"John Wick: Chapter 3 - Parabellum"
Release Date: May 17, 2019
Running Time: 130 minutes
There’s no quit in John Wick. The same obviously applies to the franchise that requires its retired assassin to kill by any means necessary seemingly every 2.3 seconds. Exhausting in all the best possible ways, John Wick: Chapter 3 – Parabellumis a 131-minute blood-soaked exercise in the art of survival. When not on the run, Keanu Reeves’ John Wick must fend off every opportunist out to claim the $14 million bounty on his head as a result of breaking The Continental’s rules. Thanks to franchise director Chad Stahelski and screenwriter Derek Kolstad, a disheveled Reeves barely gets any time to catch his breath between kills. Reeves looks so physically depleted after his first two extended fight scenes—just 15 minutes or so into Parabellum—that you half-expect him to crawl into the nearest bed and fall into a coma. And the audience would climb into bed with Reeves because, more so than the previous installments, Stahelski’s brutal and meticulously executed brawls, shootouts, and chases last forever and often prove to be a grueling vicarious experience individually and as a whole. But this is what makes each chapter in the John Wickfranchise stand out from other recent thrillers. If Wick is going to have to fight his way out of a situation, he’s going to have to fight his way out of a situation. One punch won’t do. Wick’s going up against the best of the best, and Stahelski demands Wick to earn each victory the hard way. Stahelski wants Wick bloodied and bruised. So Wick can sleep when he’s dead. Parabellum picks up immediately after Chapter 2. There is an open contract on Wick as a result of Wick killing a mob boss at The Continental, a hotel which prides itself on being neutral territory for criminals. In keeping with this franchise, Parabellum is driven by the consequence of breaking rules, written or unwritten. Kill a man’s dog, steal his car, you pay the price. Violate The Continental’s rules, you pay the price. Rules must be followed. Wick knew the consequences of killing a man on Continental property. So Wick is responsible for what he must endure in Parabellum. The Continental, managed by the effortlessly debonair Ian McShane’s Winston, has always been the primarily source of the franchise’s intriguing mythology. Wick’s decision to go against The Continental in Chapter 2allows Parabellum to expand upon the mythology by offering an glimpse of inner workings of The High Table and introducing us to many of those who toil for this council of nefarious crime lords, most notably the subtly menacing Asia Kate Dillon’s Adjudicator. Bearing this in mind, Parabellumis more than just Wick finding inventive ways to eradicate his adversaries. Stahelski and Kolstad—one of four credited screenwriters—force Wick to figure out how to avoid the consequences of the actions he took the end of Chapter 2. Every excruciating encounter brings Wick closer to his goal. But it requires Wick to call in life-saving favors, which ultimately cost him and those in debt to him. One such debtor coerced into helping Wick is Halle Berry’s Sofia, a retired assassin now charged with managing The Continental in Casablanca. Sofia capably reveals herself to be Wick’s equal in more ways than one, and it would not come as a surprise if Stahelski and Kolstad planted her in Parabellum to see whether she could carry her own spinoff. Remember, Parabellum is all about consequences, and Stahelski and Kolstad offer a hint as to how a standalone film would address how The High Table could punish Sofia for siding with Wick.While Berry clearly relishes the opportunity to unleashed her inner John Wick, Sofia is disappointingly presented by Stahelski and Kolstad as nothing more than a mirror image of Wick. Sofia is no different to Wick beyond the circumstances under which she operates. Heck, she’s a dog person. In contrast, Wick’s main foe is played with a disarming villainy by B-movie action star Mark Dacascos that both surprises and delights with its Bruce Campbell-channeled grooviness. Dacascos is positioned as a bad guy worthy of Wick’s time, and certainly deserving of his own spinoff. Stahelski also sets The Raidfranchises’ Yayan Ruhian and Cecep Arif Rahman on Wick, and the result is a spectacle tussle in the bowls of The Continental that recalls Chapter 2’s mirror-room fight—and it ends in unique but befitting fashion. Still, it is impossible to single out this set-piece from all others in from Parabellum. Stahelski once again offers a masterclass in action. To say Stahelski can’t topParabellumis wrong because, at least when it comes to the choreographed mayhem, he topped John Wickwith Chapter 2and he now tops Chapter 2with Parabellum. But there’s certainly a sense with Parabellumthat Stahelski has given everything he could give to this franchise plus some. The same applies to Reeves. And it really feels like Wick’s story has run its course with Parabellum. So whatever comes next is going to need to be more than just excuse to put a gun in Wick’s hand. Or a knife. Or a pencil. Or a book. Or whatever Wick needs to do what he does best.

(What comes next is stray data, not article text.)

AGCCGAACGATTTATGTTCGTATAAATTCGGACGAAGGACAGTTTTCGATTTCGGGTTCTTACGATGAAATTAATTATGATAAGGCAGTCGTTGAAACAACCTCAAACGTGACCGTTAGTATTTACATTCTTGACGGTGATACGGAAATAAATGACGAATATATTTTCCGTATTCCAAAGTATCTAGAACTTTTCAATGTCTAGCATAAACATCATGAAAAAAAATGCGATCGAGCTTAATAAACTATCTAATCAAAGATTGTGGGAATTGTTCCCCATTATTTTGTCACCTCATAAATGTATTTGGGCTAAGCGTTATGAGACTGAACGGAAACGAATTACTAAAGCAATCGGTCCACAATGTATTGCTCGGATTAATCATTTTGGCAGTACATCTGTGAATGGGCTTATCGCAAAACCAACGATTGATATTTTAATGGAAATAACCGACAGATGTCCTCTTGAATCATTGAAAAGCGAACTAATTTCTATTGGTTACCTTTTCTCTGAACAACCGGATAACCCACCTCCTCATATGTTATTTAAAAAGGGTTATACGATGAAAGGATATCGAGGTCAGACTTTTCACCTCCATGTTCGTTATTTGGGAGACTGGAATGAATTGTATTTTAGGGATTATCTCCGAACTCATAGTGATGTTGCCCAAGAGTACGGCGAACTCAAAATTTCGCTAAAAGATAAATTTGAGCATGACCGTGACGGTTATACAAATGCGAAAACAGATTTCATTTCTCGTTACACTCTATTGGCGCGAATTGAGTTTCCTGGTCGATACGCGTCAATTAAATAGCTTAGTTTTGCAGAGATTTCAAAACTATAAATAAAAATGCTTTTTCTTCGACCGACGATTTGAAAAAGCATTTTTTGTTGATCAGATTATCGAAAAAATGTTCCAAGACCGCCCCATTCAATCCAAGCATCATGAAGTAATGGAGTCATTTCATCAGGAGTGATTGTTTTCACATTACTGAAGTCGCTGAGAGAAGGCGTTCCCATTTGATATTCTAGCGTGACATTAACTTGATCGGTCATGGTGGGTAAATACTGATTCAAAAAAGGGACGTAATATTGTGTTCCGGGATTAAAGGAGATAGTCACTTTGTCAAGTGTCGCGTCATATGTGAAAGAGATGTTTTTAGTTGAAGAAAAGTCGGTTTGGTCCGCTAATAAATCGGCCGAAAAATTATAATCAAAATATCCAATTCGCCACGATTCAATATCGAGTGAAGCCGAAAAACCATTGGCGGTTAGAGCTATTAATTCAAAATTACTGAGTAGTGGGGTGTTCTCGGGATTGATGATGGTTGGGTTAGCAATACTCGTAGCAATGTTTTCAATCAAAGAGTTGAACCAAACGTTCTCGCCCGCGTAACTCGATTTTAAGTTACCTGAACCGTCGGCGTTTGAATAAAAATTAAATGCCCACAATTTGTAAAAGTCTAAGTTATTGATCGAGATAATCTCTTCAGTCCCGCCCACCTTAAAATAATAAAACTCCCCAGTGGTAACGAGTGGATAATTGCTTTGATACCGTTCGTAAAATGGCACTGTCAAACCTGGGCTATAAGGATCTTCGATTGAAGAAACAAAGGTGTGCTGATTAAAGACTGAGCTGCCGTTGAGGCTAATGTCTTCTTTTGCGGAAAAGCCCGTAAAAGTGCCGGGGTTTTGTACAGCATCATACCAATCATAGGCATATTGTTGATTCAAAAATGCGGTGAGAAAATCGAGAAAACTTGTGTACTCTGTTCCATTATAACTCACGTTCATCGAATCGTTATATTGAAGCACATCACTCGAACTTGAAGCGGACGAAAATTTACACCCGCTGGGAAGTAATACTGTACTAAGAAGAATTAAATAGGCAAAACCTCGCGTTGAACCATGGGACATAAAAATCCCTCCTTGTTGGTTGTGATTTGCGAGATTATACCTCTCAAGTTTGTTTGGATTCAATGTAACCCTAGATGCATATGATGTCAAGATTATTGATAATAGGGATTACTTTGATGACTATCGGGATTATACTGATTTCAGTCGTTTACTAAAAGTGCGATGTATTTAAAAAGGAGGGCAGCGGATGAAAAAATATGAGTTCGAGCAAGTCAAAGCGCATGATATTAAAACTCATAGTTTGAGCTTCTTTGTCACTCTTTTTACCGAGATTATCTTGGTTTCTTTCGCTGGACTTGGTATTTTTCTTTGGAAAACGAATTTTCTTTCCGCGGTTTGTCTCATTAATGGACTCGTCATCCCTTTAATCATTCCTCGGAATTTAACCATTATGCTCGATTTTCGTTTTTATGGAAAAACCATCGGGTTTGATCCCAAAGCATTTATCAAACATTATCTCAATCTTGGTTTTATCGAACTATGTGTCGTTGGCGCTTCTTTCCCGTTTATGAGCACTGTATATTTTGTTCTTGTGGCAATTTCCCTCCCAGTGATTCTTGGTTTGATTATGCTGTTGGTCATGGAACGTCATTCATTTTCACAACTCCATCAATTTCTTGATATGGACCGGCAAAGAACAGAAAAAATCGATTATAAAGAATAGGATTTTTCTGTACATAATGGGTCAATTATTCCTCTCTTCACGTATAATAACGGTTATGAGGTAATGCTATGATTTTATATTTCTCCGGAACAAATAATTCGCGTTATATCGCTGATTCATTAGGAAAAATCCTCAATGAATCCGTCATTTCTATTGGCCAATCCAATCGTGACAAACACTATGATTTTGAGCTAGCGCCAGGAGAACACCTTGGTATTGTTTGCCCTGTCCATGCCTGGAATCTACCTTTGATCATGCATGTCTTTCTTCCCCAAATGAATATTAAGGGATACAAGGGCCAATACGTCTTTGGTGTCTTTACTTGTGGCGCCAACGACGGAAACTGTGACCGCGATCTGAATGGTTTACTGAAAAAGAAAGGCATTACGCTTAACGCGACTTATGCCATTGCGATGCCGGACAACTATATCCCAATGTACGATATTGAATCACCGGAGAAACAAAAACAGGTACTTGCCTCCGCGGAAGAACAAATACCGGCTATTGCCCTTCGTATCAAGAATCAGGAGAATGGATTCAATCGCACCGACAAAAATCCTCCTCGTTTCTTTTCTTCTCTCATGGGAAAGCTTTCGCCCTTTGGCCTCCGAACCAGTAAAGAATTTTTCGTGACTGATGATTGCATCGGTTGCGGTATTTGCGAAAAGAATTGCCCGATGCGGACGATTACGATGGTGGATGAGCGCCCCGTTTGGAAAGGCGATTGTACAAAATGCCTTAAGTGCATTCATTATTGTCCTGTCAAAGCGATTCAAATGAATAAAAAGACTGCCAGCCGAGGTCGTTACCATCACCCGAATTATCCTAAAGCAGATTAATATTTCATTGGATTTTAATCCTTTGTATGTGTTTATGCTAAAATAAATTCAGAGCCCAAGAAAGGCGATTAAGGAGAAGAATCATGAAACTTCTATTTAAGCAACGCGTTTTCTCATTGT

Aired: May 16, 2019